Russia has moved rapidly to cripple the United Nations-brokered Black Sea grain corridor in the wake of the drone attack early Saturday on the Crimean port of Sevastopol.
Ukraine has not confirmed that its forces attacked the port, and the extent of the damage to Russian naval vessels is not yet clear.
But it is very much in the Ukrainians’ interest to damage Russia’s Black Sea fleet and its home port. Ships and submarines routinely set out from Sevastopol with sea-launched cruise missiles to attack Ukraine’s infrastructure and especially its power grid. Those attacks resumed Monday, though at least some were air-launched.
Some reports from unofficial Ukrainian and Russian sources said the Admiral Makarov, a Russian frigate and one of several surface ships that carry Kalibr cruise missiles, had sustained significant damage Saturday, but there has been no independent confirmation of the claim.
The Washington-based Institute for the Study of War (ISW) noted that “social media footage documented an unknown number of unmanned surface vehicles striking at least one Grigorovich-class frigate.”
The Russian Defense Ministry said there had been only minor damage to a minesweeper. But the fact that the maritime drones reached the port at all angered some Russian military bloggers, who asked why netting at the entrance to the port had not been closed.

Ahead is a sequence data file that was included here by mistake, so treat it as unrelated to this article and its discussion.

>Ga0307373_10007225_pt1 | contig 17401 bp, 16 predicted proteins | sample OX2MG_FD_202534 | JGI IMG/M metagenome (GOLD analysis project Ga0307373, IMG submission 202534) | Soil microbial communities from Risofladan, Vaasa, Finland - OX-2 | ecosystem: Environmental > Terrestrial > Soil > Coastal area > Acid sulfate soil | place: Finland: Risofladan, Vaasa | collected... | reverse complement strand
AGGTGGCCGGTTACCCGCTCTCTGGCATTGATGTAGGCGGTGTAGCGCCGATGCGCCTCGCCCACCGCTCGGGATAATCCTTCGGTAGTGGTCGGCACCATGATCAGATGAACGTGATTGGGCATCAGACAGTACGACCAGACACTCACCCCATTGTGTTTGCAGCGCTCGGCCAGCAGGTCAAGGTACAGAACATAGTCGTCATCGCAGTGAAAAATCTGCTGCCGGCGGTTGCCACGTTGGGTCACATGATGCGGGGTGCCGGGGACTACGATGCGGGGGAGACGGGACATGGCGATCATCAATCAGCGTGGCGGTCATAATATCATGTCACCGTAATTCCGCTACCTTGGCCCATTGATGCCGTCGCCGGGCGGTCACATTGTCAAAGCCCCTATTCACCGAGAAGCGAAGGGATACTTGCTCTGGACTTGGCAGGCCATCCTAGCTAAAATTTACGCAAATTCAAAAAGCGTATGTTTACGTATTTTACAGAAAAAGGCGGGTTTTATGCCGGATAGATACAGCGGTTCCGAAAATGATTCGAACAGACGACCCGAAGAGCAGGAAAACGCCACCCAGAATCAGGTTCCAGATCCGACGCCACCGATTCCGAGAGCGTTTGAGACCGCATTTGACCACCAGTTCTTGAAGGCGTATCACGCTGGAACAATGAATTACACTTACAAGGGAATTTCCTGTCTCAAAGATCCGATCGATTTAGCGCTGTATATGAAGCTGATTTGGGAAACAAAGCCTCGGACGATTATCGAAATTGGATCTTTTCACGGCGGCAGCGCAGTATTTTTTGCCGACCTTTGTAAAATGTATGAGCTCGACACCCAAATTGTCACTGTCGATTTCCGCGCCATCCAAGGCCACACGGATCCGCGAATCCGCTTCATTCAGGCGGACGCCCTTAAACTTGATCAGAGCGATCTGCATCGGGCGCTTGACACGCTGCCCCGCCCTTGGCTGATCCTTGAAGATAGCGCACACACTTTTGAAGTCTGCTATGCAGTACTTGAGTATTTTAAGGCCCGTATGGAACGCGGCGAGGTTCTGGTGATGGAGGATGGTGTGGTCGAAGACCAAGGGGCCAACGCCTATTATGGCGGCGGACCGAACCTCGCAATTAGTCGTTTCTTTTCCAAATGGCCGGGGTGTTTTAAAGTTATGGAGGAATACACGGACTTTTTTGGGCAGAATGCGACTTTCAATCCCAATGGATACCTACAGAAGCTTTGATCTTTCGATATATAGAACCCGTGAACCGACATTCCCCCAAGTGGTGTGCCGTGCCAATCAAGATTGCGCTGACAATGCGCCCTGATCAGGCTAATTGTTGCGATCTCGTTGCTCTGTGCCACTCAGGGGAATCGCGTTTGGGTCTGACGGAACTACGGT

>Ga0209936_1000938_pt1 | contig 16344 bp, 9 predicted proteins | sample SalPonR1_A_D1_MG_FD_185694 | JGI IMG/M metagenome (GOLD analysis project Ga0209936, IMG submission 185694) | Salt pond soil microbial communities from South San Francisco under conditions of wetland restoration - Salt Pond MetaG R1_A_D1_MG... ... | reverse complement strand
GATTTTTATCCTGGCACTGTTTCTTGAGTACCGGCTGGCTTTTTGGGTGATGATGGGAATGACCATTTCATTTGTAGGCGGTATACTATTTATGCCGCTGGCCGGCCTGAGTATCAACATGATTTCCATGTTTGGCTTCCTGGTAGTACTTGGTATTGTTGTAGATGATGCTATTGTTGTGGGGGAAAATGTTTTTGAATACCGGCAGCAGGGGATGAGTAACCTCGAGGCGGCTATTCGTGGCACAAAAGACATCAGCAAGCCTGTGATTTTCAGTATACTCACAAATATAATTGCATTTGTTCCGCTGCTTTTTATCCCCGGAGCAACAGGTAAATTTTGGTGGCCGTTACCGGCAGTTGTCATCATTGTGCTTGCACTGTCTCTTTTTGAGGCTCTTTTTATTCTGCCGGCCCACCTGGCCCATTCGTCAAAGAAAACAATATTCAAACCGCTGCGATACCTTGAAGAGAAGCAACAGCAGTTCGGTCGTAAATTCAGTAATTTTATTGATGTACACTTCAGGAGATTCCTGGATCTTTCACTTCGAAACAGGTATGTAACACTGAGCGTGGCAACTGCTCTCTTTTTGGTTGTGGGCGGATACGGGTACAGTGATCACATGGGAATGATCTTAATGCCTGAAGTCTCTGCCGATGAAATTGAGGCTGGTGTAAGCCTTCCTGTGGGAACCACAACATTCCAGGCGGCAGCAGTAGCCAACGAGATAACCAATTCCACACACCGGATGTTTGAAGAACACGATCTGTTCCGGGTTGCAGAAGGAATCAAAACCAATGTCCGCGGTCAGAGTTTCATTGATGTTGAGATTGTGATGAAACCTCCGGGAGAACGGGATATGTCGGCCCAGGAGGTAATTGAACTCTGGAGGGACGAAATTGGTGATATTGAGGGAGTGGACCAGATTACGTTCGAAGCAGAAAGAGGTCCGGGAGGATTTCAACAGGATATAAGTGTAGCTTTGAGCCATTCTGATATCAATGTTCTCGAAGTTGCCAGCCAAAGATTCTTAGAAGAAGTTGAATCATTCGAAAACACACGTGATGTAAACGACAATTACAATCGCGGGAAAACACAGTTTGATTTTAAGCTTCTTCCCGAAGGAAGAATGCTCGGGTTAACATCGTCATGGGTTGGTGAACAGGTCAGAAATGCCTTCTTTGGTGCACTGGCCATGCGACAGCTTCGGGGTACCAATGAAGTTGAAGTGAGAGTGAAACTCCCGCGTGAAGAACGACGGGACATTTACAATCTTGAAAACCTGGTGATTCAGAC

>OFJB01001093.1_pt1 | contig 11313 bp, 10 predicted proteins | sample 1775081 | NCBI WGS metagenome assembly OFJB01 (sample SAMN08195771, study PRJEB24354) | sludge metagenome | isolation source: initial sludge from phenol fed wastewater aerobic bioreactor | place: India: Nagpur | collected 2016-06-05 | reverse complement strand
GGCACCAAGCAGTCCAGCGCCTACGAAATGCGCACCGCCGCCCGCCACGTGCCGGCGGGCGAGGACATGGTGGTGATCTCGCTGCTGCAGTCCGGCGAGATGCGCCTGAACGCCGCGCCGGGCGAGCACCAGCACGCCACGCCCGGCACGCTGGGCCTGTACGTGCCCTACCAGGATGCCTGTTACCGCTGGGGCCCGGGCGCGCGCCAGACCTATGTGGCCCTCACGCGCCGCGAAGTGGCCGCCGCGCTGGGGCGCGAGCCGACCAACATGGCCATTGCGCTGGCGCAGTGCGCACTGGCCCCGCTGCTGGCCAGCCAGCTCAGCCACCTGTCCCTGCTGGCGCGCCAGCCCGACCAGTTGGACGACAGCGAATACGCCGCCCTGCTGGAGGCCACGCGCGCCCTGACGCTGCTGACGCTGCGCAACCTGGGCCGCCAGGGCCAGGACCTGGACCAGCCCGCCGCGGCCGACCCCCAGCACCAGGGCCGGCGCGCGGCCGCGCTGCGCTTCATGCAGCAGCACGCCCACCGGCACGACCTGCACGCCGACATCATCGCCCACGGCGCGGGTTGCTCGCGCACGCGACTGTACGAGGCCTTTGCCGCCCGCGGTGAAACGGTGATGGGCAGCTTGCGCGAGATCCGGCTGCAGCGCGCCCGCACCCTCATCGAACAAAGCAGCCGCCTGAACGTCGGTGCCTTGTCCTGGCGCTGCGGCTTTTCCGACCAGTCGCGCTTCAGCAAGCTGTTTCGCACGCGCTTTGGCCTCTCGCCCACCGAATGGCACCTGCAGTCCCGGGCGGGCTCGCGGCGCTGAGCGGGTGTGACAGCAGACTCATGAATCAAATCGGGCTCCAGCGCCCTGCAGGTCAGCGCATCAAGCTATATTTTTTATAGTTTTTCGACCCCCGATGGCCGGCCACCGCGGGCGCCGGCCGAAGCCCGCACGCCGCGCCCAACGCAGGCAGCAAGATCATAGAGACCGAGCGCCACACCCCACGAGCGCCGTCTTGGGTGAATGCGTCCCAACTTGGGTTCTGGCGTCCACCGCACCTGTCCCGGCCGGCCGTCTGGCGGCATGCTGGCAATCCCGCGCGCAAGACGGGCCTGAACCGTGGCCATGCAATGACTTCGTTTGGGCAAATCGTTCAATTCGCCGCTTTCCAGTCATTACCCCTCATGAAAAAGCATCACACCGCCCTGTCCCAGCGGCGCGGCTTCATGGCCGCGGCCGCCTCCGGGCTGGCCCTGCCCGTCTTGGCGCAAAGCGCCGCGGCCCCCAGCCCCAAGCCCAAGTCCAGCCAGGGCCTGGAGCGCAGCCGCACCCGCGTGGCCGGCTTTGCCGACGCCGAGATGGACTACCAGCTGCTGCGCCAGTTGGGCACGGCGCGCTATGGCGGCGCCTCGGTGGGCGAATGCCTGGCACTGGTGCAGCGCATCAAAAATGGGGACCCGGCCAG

The ISW noted that a Ukrainian decision to target a “Kalibr-capable frigate at this time makes sense given the intensified Russian drone and missile strike campaign targeting Ukrainian energy infrastructure.”
Russia’s suspension of the Black Sea “grain corridor” – which allowed vital shipments of grain and oilseeds to pass safely through the Black Sea to reach global markets – was predictable and inevitable after a growing drumbeat from Moscow that July’s agreement had not produced the promised benefits for Russian exports of grain and fertilizer.
But, in an effort to shift blame, the Defense Ministry in Moscow explicitly linked the suspension to the Sevastopol attack, claiming that the drones that attacked the Black Sea Fleet were launched from Odesa and had moved through the corridor. The Foreign Ministry in Moscow added that these actions “were directed… against Russian ships that ensured the functioning of the said humanitarian corridor.”
On Sunday, the Defense Ministry claimed – without providing supporting evidence – that the memory of a navigation receiver that had been recovered showed that “the launch of marine unmanned vehicles was carried out from the coast near the city of Odesa.”